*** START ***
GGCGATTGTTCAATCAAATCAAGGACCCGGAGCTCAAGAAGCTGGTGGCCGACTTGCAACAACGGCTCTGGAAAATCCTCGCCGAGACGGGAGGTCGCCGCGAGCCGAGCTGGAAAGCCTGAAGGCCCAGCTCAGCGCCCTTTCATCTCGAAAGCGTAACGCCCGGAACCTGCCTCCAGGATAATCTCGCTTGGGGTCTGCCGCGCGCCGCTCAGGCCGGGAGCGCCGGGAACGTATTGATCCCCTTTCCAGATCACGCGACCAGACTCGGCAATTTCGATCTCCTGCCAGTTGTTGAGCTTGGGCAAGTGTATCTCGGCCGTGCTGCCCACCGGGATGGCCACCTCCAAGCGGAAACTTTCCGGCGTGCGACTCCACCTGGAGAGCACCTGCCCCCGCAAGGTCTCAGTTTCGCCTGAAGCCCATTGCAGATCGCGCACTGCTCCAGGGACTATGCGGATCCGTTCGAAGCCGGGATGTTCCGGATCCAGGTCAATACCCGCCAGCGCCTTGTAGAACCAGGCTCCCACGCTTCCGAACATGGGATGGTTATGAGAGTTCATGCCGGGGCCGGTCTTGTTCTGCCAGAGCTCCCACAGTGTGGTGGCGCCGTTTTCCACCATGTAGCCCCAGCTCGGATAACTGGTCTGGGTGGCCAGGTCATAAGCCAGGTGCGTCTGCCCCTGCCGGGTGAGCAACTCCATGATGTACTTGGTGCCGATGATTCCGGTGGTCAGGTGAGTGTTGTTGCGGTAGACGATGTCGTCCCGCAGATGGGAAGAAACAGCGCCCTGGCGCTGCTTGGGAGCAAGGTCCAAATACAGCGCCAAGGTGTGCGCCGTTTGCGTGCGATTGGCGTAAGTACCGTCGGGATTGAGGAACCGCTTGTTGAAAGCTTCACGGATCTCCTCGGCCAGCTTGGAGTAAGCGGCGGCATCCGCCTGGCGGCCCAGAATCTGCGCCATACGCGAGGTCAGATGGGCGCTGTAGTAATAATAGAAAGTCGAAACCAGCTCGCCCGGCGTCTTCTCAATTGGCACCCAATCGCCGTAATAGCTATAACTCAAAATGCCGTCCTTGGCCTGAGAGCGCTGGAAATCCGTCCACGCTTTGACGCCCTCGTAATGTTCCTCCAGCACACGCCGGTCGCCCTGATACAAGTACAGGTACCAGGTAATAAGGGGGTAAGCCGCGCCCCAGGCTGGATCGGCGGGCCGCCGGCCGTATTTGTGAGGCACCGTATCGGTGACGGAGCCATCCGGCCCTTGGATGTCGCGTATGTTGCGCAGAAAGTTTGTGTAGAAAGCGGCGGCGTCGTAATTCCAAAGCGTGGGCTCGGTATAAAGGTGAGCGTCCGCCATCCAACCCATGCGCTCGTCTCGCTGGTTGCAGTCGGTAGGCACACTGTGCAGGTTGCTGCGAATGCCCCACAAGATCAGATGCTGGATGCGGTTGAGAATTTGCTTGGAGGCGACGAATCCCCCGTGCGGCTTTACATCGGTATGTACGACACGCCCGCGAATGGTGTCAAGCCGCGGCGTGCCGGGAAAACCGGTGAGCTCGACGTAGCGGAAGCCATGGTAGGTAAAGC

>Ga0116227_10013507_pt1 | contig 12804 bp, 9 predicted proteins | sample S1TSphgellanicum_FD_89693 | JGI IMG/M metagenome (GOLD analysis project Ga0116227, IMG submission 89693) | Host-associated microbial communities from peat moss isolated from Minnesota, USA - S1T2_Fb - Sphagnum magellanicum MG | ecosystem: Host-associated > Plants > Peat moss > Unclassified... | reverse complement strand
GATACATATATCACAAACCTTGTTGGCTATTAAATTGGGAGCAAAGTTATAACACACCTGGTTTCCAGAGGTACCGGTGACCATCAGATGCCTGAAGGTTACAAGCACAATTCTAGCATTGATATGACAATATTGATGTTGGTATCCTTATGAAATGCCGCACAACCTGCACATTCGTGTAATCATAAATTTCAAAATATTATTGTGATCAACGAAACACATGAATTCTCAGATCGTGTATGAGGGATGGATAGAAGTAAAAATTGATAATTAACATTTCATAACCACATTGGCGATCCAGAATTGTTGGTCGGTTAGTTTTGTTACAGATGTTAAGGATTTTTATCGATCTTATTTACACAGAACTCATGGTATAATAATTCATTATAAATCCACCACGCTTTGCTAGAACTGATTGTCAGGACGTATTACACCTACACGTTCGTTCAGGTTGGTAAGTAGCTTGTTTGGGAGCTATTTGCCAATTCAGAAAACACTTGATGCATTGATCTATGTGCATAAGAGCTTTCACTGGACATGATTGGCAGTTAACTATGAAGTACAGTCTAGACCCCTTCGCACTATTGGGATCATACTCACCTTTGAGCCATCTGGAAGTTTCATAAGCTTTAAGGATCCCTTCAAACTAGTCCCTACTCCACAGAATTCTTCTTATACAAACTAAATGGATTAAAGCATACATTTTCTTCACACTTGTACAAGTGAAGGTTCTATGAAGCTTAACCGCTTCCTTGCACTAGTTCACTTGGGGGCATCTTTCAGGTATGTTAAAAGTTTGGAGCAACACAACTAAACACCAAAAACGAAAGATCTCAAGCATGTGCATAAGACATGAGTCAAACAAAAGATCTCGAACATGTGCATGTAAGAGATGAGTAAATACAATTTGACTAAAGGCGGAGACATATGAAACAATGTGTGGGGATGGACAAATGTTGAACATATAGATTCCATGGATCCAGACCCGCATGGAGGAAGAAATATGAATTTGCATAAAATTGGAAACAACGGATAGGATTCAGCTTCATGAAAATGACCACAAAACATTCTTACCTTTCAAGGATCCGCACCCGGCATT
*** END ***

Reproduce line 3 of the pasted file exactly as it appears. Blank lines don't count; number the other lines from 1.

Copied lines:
GATACATATATCACAAACCTTGTTGGCTATTAAATTGGGAGCAAAGTTATAACACACCTGGTTTCCAGAGGTACCGGTGACCATCAGATGCCTGAAGGTTACAAGCACAATTCTAGCATTGATATGACAATATTGATGTTGGTATCCTTATGAAATGCCGCACAACCTGCACATTCGTGTAATCATAAATTTCAAAATATTATTGTGATCAACGAAACACATGAATTCTCAGATCGTGTATGAGGGATGGATAGAAGTAAAAATTGATAATTAACATTTCATAACCACATTGGCGATCCAGAATTGTTGGTCGGTTAGTTTTGTTACAGATGTTAAGGATTTTTATCGATCTTATTTACACAGAACTCATGGTATAATAATTCATTATAAATCCACCACGCTTTGCTAGAACTGATTGTCAGGACGTATTACACCTACACGTTCGTTCAGGTTGGTAAGTAGCTTGTTTGGGAGCTATTTGCCAATTCAGAAAACACTTGATGCATTGATCTATGTGCATAAGAGCTTTCACTGGACATGATTGGCAGTTAACTATGAAGTACAGTCTAGACCCCTTCGCACTATTGGGATCATACTCACCTTTGAGCCATCTGGAAGTTTCATAAGCTTTAAGGATCCCTTCAAACTAGTCCCTACTCCACAGAATTCTTCTTATACAAACTAAATGGATTAAAGCATACATTTTCTTCACACTTGTACAAGTGAAGGTTCTATGAAGCTTAACCGCTTCCTTGCACTAGTTCACTTGGGGGCATCTTTCAGGTATGTTAAAAGTTTGGAGCAACACAACTAAACACCAAAAACGAAAGATCTCAAGCATGTGCATAAGACATGAGTCAAACAAAAGATCTCGAACATGTGCATGTAAGAGATGAGTAAATACAATTTGACTAAAGGCGGAGACATATGAAACAATGTGTGGGGATGGACAAATGTTGAACATATAGATTCCATGGATCCAGACCCGCATGGAGGAAGAAATATGAATTTGCATAAAATTGGAAACAACGGATAGGATTCAGCTTCATGAAAATGACCACAAAACATTCTTACCTTTCAAGGATCCGCACCCGGCATT